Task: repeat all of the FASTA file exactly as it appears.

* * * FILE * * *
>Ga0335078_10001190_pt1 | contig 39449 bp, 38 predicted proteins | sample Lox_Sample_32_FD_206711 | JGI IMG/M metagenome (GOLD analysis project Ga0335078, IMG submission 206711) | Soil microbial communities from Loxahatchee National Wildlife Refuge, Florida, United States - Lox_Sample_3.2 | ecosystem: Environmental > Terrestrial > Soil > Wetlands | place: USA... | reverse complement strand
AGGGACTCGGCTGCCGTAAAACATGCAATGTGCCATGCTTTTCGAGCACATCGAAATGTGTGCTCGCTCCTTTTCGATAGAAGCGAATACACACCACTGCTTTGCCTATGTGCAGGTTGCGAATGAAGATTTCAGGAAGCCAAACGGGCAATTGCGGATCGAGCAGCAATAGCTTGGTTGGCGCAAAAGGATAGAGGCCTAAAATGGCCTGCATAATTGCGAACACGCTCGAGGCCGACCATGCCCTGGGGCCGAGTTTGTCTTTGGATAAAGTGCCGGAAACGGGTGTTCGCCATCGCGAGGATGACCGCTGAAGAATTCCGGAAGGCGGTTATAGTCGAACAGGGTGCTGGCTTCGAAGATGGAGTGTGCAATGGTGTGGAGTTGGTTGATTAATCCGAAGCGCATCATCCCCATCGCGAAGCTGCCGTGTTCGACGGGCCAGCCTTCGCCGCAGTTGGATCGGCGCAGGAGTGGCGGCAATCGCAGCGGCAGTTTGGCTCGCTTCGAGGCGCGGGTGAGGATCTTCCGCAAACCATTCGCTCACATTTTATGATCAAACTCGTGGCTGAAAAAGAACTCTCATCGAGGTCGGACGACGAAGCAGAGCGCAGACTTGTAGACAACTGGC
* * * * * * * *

>Ga0335078_10001190_pt1 | contig 39449 bp, 38 predicted proteins | sample Lox_Sample_32_FD_206711 | JGI IMG/M metagenome (GOLD analysis project Ga0335078, IMG submission 206711) | Soil microbial communities from Loxahatchee National Wildlife Refuge, Florida, United States - Lox_Sample_3.2 | ecosystem: Environmental > Terrestrial > Soil > Wetlands | place: USA... | reverse complement strand
AGGGACTCGGCTGCCGTAAAACATGCAATGTGCCATGCTTTTCGAGCACATCGAAATGTGTGCTCGCTCCTTTTCGATAGAAGCGAATACACACCACTGCTTTGCCTATGTGCAGGTTGCGAATGAAGATTTCAGGAAGCCAAACGGGCAATTGCGGATCGAGCAGCAATAGCTTGGTTGGCGCAAAAGGATAGAGGCCTAAAATGGCCTGCATAATTGCGAACACGCTCGAGGCCGACCATGCCCTGGGGCCGAGTTTGTCTTTGGATAAAGTGCCGGAAACGGGTGTTCGCCATCGCGAGGATGACCGCTGAAGAATTCCGGAAGGCGGTTATAGTCGAACAGGGTGCTGGCTTCGAAGATGGAGTGTGCAATGGTGTGGAGTTGGTTGATTAATCCGAAGCGCATCATCCCCATCGCGAAGCTGCCGTGTTCGACGGGCCAGCCTTCGCCGCAGTTGGATCGGCGCAGGAGTGGCGGCAATCGCAGCGGCAGTTTGGCTCGCTTCGAGGCGCGGGTGAGGATCTTCCGCAAACCATTCGCTCACATTTTATGATCAAACTCGTGGCTGAAAAAGAACTCTCATCGAGGTCGGACGACGAAGCAGAGCGCAGACTTGTAGACAACTGGC